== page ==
True pain of any kind is an immeasurable and incomparable phenomenon that affects everyone at various times of their lives. Pain comes from many sources, tangible or not, and when one of our patients comes into the office with pain, we must assume that said pain not only stems from actual physical pain but also from psychological problems and social reactions to the cause.
Idiopathic Gingival Enlargement Causing Social Stigma is a qualitative study concerning a young woman of limited means and her confusion over and battle with severe idiopathic gingival enlargement. Her suffering is not confined to the pain she feels intraorally but emotionally and psychologically due to society’s elevated and unrealistic view of physical beauty.
The aim of this study was to take a patient in dire need of care and report the changes that occur in the patient’s life, in general, after successful and meaningful treatment. Can quality and compassionate dental care lead to a healthier and more fulfilled life for our patients who suffer in all aspects of life from severe idiopathic gingival enlargement?
A young, married woman was brought into a specialized periodontology clinic by her father for intraoral pain. She couldn’t eat very well, refrained from laughing and speaking, and her relationship with her husband was severely diminished by this ‘physical pain’ that she experienced every minute of every day for several years.
Having no previous and relevant dental or medical care in her life, general health-related anxiety was a given, but the levels seen by the researchers were astounding. Even young children attempt self-soothing in stressful and new situations in order to deal with their current situation. Though these attempts don’t always work, they do lessen the anxiety that a child may feel.
The patient displayed no effort at self-soothing and never spoke to the dental team. It seemed as if, at 22 years of age, that she had given up on leading any sort of fulfilling life. Her father spoke for her, though she had no dreams or aspirations to speak of. Other than her dental issues, she had no other health problems reported by her father. The researchers stated, “She looked horrified, was silent, and did not utter a single word.” “Her father gave the entire history, and he even told that she never speaks in front of outsiders and restricts herself from laughing out loud due to fear of exposing her gingival overgrowth.”
State Of Affairs
The patient came into the clinic with, as the researchers state, a “nodular enlargement with reddish-pink gingiva… malpositioning of mandibular incisors… and a thick band of plaque along with deep pockets and gingival inflammation.” Her gingiva had grown over her teeth, increasing decay and tooth loss, and the roots of lost teeth were still embedded within the gingiva.
Treatment consisted of non-surgical periodontal therapy/SRP with repeated rinsing with chlorhexidine and the extraction of any remaining roots. She was given a gingivectomy, and enlarged gingival tissue was excised. Throughout treatment, the patient was given full education on dental hygiene and oral health maintenance. She was also given a smile as the practitioners cleaned, replaced, and rebuilt broken or missing teeth.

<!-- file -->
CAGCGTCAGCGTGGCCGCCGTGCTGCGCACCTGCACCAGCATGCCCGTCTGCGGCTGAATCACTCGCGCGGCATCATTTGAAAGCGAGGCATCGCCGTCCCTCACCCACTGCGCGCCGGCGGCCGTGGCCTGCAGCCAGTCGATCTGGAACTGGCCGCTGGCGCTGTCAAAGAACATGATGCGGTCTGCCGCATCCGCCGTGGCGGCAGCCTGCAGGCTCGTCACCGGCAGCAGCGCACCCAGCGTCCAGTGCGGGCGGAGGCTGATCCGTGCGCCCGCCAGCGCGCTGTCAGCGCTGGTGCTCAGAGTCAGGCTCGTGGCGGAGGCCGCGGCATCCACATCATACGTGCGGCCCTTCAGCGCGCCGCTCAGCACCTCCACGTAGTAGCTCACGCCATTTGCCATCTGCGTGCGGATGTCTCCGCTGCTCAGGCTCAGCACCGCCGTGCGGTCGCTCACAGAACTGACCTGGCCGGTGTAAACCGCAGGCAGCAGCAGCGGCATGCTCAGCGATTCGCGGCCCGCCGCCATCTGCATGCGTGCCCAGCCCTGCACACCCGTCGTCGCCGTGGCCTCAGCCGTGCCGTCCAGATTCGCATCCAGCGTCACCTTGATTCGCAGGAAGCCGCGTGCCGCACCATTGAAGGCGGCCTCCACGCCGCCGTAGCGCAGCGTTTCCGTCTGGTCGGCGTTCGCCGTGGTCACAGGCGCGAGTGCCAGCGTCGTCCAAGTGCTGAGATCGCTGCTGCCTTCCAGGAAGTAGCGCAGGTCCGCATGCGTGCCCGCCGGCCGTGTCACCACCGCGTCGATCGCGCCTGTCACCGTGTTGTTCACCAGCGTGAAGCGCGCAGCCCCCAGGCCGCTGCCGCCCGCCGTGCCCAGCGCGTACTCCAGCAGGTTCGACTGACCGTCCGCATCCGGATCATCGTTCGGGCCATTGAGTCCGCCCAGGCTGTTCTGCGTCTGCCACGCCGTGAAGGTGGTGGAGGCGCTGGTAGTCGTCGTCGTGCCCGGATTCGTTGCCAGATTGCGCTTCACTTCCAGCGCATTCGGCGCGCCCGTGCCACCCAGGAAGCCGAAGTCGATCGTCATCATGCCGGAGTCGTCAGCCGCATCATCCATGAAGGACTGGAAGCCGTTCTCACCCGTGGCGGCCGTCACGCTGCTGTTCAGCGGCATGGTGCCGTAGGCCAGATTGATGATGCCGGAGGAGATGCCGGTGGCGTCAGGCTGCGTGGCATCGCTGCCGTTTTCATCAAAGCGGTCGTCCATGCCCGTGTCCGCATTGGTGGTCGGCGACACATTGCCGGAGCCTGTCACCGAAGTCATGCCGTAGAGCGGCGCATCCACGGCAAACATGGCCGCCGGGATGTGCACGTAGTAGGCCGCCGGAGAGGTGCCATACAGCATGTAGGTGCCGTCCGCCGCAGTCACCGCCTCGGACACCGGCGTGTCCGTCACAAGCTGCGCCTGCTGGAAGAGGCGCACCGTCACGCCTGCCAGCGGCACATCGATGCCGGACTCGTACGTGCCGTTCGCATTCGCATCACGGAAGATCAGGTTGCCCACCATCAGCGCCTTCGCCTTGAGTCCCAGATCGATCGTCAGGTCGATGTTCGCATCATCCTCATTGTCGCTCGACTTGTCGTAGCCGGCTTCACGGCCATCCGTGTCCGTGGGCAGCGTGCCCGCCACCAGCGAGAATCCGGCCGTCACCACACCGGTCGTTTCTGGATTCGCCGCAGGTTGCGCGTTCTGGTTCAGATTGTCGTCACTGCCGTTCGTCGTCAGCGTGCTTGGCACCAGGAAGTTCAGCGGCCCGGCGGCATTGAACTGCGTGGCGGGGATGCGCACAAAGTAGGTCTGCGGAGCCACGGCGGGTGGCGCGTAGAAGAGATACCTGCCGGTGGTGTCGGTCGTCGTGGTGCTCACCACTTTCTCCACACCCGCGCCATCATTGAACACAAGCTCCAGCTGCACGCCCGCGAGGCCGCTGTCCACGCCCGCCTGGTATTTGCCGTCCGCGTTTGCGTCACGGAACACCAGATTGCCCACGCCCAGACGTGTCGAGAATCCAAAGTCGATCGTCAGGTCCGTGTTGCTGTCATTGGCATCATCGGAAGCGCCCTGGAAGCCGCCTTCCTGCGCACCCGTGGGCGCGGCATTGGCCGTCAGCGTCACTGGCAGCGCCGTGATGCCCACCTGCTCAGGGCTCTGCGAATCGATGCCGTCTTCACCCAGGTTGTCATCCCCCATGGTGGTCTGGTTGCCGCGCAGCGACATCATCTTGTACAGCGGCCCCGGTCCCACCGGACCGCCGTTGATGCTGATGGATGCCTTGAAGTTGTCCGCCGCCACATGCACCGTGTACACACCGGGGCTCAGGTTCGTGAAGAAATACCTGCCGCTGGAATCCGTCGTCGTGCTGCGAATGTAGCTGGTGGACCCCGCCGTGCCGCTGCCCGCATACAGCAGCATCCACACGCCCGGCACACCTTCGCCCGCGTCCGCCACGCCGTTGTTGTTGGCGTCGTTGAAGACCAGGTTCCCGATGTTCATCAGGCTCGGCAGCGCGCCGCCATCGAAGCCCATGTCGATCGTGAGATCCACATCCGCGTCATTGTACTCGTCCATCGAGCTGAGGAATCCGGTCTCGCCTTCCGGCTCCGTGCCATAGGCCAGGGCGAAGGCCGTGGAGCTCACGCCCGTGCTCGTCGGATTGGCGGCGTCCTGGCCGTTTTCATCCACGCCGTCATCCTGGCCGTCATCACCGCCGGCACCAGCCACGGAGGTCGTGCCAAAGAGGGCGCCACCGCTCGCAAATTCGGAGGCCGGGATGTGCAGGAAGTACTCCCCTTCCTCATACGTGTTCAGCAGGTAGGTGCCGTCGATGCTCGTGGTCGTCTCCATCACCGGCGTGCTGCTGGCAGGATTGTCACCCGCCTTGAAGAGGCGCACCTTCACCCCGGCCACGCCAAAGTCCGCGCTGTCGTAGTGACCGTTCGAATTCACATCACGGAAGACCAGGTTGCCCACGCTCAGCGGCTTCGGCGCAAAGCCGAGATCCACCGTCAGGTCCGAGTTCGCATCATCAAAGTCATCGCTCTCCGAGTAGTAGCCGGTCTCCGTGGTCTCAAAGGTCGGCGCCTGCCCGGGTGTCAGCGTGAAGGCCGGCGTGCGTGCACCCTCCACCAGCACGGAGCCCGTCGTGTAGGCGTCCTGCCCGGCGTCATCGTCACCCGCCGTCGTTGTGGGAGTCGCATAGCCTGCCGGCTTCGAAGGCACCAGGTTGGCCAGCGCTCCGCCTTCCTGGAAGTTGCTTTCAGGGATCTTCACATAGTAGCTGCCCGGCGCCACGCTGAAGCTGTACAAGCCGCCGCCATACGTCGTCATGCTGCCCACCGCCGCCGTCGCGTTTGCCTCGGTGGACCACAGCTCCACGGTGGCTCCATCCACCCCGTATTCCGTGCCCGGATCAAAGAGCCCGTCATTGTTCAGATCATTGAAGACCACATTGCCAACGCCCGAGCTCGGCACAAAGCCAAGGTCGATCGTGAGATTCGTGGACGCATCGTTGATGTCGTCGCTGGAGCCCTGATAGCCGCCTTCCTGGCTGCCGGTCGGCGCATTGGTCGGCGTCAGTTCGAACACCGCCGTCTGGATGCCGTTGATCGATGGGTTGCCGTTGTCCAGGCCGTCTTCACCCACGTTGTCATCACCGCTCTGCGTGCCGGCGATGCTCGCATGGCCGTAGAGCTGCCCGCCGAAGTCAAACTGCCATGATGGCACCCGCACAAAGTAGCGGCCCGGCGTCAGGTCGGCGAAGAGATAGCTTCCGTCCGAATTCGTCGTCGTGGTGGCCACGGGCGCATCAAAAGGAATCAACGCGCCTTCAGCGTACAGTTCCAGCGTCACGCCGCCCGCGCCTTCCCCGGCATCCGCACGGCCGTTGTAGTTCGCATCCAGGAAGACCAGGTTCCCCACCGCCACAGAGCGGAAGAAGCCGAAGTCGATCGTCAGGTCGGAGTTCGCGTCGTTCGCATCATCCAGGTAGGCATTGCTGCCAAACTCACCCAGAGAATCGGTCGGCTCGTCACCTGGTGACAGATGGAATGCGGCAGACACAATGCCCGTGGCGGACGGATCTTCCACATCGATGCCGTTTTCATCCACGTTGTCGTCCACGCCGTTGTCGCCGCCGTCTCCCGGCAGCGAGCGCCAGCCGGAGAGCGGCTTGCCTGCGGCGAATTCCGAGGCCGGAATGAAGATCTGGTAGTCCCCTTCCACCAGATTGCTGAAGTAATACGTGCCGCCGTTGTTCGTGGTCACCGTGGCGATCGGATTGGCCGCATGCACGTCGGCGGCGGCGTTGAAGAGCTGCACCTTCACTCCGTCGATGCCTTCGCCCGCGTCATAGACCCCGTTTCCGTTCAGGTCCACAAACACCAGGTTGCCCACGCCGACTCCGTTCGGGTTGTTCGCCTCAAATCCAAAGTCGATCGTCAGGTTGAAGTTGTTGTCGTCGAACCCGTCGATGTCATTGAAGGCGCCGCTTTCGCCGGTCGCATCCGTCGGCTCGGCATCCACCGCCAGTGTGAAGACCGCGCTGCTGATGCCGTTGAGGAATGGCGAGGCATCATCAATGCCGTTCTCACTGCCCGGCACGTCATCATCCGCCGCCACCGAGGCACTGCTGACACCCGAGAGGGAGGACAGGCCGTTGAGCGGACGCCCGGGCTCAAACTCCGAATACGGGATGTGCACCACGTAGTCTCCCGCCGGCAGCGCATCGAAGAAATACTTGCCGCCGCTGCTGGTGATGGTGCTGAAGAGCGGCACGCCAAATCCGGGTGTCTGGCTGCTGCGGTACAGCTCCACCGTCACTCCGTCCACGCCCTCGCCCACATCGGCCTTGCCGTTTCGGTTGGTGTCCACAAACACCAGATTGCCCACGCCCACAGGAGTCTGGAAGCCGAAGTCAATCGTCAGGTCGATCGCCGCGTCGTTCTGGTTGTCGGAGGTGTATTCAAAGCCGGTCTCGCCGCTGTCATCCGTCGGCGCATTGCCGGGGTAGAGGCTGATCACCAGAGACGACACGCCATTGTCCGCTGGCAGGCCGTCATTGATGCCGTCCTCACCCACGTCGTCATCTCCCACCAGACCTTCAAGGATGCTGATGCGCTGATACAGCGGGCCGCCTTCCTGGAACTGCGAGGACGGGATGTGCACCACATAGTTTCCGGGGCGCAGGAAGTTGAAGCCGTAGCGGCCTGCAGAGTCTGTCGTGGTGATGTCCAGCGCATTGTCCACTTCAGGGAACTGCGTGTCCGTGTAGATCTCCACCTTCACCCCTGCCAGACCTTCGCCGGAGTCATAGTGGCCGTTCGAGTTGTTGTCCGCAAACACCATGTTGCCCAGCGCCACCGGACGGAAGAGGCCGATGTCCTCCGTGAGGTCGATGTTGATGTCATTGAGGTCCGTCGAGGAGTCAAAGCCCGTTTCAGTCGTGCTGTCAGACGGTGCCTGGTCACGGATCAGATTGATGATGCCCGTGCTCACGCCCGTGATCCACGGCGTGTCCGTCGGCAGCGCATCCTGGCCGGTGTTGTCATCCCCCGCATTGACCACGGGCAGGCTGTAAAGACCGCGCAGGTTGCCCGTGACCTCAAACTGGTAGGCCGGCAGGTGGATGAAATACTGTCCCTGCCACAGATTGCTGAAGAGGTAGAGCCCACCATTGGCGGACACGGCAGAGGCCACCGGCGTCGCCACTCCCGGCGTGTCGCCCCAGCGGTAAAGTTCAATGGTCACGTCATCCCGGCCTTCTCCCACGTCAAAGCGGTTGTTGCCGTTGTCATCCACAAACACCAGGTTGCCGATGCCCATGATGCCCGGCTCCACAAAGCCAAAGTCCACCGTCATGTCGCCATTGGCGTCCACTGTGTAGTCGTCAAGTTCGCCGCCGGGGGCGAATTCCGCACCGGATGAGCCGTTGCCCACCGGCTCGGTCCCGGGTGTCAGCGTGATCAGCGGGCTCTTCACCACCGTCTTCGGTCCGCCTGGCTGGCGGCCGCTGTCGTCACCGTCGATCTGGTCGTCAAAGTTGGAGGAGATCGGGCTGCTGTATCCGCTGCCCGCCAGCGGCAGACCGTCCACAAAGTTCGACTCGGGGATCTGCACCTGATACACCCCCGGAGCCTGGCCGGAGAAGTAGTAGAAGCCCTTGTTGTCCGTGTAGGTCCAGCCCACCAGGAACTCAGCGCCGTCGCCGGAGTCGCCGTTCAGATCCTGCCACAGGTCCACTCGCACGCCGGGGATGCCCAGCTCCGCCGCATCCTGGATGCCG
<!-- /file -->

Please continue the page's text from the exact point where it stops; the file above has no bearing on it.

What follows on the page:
Soon her husband began to bring her to her appointments. She was seen laughing and smiling with him in the waiting room. Positive self-esteem was radically increasing.
Physical And Psychological Healing
Her demeanor during follow-up calls and appointments was just short of miraculous, and not just from a dental health perspective. The treatment that she received from the team brought out someone she forgot existed. She laughed. She conversed intelligently with the team who helped her. She no longer hid her smile.
This patient was helped dramatically with her dental problems, allowing her to eat, drink, and open her mouth without some sort of pain coming from all directions. She reported a stronger relationship with her community, her family, and her husband, who was excited about her physical transformation and newfound confidence.
By the third year after treatment, she is progressing amazingly and has given birth to two healthy children. She is happier, braver, and more independent. A compassionate, knowledgeable, and progressive dental team may have just saved a life and helped, however indirectly, bring two beautiful children into an increasingly happier household.
Sometimes our job seems thankless, and we spend our days with our hands right in front of us in someone’s mouth. It can be easy to forget just how far our reach can actually be in a patient’s life. It could be suggested that this team specifically may have very well saved a life.
Essential care providers indeed!